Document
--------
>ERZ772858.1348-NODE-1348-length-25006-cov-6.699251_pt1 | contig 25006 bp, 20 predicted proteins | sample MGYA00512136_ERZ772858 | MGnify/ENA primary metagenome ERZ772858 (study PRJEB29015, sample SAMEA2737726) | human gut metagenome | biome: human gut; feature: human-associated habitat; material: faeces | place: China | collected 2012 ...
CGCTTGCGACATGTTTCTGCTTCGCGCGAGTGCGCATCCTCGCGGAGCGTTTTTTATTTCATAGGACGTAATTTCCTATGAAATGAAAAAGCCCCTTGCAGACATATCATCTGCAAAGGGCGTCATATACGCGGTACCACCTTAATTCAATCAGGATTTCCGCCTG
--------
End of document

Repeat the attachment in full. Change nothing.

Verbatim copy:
>ERZ772858.1348-NODE-1348-length-25006-cov-6.699251_pt1 | contig 25006 bp, 20 predicted proteins | sample MGYA00512136_ERZ772858 | MGnify/ENA primary metagenome ERZ772858 (study PRJEB29015, sample SAMEA2737726) | human gut metagenome | biome: human gut; feature: human-associated habitat; material: faeces | place: China | collected 2012 ...
CGCTTGCGACATGTTTCTGCTTCGCGCGAGTGCGCATCCTCGCGGAGCGTTTTTTATTTCATAGGACGTAATTTCCTATGAAATGAAAAAGCCCCTTGCAGACATATCATCTGCAAAGGGCGTCATATACGCGGTACCACCTTAATTCAATCAGGATTTCCGCCTG